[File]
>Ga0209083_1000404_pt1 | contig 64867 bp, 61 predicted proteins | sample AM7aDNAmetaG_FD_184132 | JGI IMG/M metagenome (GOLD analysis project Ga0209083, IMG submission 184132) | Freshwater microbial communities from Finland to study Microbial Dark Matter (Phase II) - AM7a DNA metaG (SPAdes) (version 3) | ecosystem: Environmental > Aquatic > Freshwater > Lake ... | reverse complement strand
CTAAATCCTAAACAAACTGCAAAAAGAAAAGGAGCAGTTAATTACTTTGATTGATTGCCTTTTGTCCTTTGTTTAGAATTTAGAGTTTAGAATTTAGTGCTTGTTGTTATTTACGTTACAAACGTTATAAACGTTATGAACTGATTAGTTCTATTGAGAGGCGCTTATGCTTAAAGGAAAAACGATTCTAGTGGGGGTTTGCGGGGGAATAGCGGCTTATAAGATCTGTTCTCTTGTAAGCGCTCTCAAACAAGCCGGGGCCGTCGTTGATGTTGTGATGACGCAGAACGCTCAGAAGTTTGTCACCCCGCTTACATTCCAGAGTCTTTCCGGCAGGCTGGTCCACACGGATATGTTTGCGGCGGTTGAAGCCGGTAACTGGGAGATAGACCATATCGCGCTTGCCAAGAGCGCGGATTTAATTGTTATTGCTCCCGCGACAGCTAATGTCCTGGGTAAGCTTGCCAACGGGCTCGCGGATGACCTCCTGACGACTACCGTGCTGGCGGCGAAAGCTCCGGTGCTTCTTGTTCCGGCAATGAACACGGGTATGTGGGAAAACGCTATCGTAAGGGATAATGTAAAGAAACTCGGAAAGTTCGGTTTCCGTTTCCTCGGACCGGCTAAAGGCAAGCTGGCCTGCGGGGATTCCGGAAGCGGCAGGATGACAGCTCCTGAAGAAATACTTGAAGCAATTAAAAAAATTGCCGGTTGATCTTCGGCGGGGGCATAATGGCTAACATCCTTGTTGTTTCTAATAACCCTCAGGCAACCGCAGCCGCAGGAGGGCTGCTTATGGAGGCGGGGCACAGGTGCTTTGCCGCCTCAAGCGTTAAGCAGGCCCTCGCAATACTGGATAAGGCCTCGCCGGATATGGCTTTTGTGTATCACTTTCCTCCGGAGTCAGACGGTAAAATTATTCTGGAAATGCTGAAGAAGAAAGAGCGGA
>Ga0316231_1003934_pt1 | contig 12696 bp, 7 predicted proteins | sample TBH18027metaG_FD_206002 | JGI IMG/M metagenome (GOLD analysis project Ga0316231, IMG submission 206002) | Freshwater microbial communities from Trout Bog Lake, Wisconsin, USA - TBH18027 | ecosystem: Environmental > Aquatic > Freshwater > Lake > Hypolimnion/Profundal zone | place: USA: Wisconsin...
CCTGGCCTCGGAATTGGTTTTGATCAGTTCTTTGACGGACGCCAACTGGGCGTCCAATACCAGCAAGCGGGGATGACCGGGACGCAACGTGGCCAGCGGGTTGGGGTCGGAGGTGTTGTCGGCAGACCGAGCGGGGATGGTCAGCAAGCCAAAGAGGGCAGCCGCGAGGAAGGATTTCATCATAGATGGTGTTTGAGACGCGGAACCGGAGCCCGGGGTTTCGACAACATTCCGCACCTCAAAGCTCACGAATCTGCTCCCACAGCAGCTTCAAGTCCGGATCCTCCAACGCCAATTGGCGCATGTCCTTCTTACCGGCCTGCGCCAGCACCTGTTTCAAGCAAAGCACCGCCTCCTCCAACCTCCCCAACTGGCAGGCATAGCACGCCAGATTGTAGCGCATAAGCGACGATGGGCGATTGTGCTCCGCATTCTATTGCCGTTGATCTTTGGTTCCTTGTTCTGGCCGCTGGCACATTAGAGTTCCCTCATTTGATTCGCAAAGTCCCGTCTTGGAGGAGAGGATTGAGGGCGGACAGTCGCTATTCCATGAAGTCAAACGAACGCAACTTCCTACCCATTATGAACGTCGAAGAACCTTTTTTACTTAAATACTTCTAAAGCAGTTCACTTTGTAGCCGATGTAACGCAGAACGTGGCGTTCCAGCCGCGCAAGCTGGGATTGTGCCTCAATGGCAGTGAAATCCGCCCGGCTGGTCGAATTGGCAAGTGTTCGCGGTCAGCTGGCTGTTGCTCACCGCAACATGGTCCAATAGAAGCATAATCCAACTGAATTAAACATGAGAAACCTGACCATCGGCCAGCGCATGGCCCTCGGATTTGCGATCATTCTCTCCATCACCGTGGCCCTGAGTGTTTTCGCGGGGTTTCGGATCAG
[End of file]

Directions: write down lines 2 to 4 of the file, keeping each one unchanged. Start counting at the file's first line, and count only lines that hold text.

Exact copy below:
CTAAATCCTAAACAAACTGCAAAAAGAAAAGGAGCAGTTAATTACTTTGATTGATTGCCTTTTGTCCTTTGTTTAGAATTTAGAGTTTAGAATTTAGTGCTTGTTGTTATTTACGTTACAAACGTTATAAACGTTATGAACTGATTAGTTCTATTGAGAGGCGCTTATGCTTAAAGGAAAAACGATTCTAGTGGGGGTTTGCGGGGGAATAGCGGCTTATAAGATCTGTTCTCTTGTAAGCGCTCTCAAACAAGCCGGGGCCGTCGTTGATGTTGTGATGACGCAGAACGCTCAGAAGTTTGTCACCCCGCTTACATTCCAGAGTCTTTCCGGCAGGCTGGTCCACACGGATATGTTTGCGGCGGTTGAAGCCGGTAACTGGGAGATAGACCATATCGCGCTTGCCAAGAGCGCGGATTTAATTGTTATTGCTCCCGCGACAGCTAATGTCCTGGGTAAGCTTGCCAACGGGCTCGCGGATGACCTCCTGACGACTACCGTGCTGGCGGCGAAAGCTCCGGTGCTTCTTGTTCCGGCAATGAACACGGGTATGTGGGAAAACGCTATCGTAAGGGATAATGTAAAGAAACTCGGAAAGTTCGGTTTCCGTTTCCTCGGACCGGCTAAAGGCAAGCTGGCCTGCGGGGATTCCGGAAGCGGCAGGATGACAGCTCCTGAAGAAATACTTGAAGCAATTAAAAAAATTGCCGGTTGATCTTCGGCGGGGGCATAATGGCTAACATCCTTGTTGTTTCTAATAACCCTCAGGCAACCGCAGCCGCAGGAGGGCTGCTTATGGAGGCGGGGCACAGGTGCTTTGCCGCCTCAAGCGTTAAGCAGGCCCTCGCAATACTGGATAAGGCCTCGCCGGATATGGCTTTTGTGTATCACTTTCCTCCGGAGTCAGACGGTAAAATTATTCTGGAAATGCTGAAGAAGAAAGAGCGGA
>Ga0316231_1003934_pt1 | contig 12696 bp, 7 predicted proteins | sample TBH18027metaG_FD_206002 | JGI IMG/M metagenome (GOLD analysis project Ga0316231, IMG submission 206002) | Freshwater microbial communities from Trout Bog Lake, Wisconsin, USA - TBH18027 | ecosystem: Environmental > Aquatic > Freshwater > Lake > Hypolimnion/Profundal zone | place: USA: Wisconsin...
CCTGGCCTCGGAATTGGTTTTGATCAGTTCTTTGACGGACGCCAACTGGGCGTCCAATACCAGCAAGCGGGGATGACCGGGACGCAACGTGGCCAGCGGGTTGGGGTCGGAGGTGTTGTCGGCAGACCGAGCGGGGATGGTCAGCAAGCCAAAGAGGGCAGCCGCGAGGAAGGATTTCATCATAGATGGTGTTTGAGACGCGGAACCGGAGCCCGGGGTTTCGACAACATTCCGCACCTCAAAGCTCACGAATCTGCTCCCACAGCAGCTTCAAGTCCGGATCCTCCAACGCCAATTGGCGCATGTCCTTCTTACCGGCCTGCGCCAGCACCTGTTTCAAGCAAAGCACCGCCTCCTCCAACCTCCCCAACTGGCAGGCATAGCACGCCAGATTGTAGCGCATAAGCGACGATGGGCGATTGTGCTCCGCATTCTATTGCCGTTGATCTTTGGTTCCTTGTTCTGGCCGCTGGCACATTAGAGTTCCCTCATTTGATTCGCAAAGTCCCGTCTTGGAGGAGAGGATTGAGGGCGGACAGTCGCTATTCCATGAAGTCAAACGAACGCAACTTCCTACCCATTATGAACGTCGAAGAACCTTTTTTACTTAAATACTTCTAAAGCAGTTCACTTTGTAGCCGATGTAACGCAGAACGTGGCGTTCCAGCCGCGCAAGCTGGGATTGTGCCTCAATGGCAGTGAAATCCGCCCGGCTGGTCGAATTGGCAAGTGTTCGCGGTCAGCTGGCTGTTGCTCACCGCAACATGGTCCAATAGAAGCATAATCCAACTGAATTAAACATGAGAAACCTGACCATCGGCCAGCGCATGGCCCTCGGATTTGCGATCATTCTCTCCATCACCGTGGCCCTGAGTGTTTTCGCGGGGTTTCGGATCAG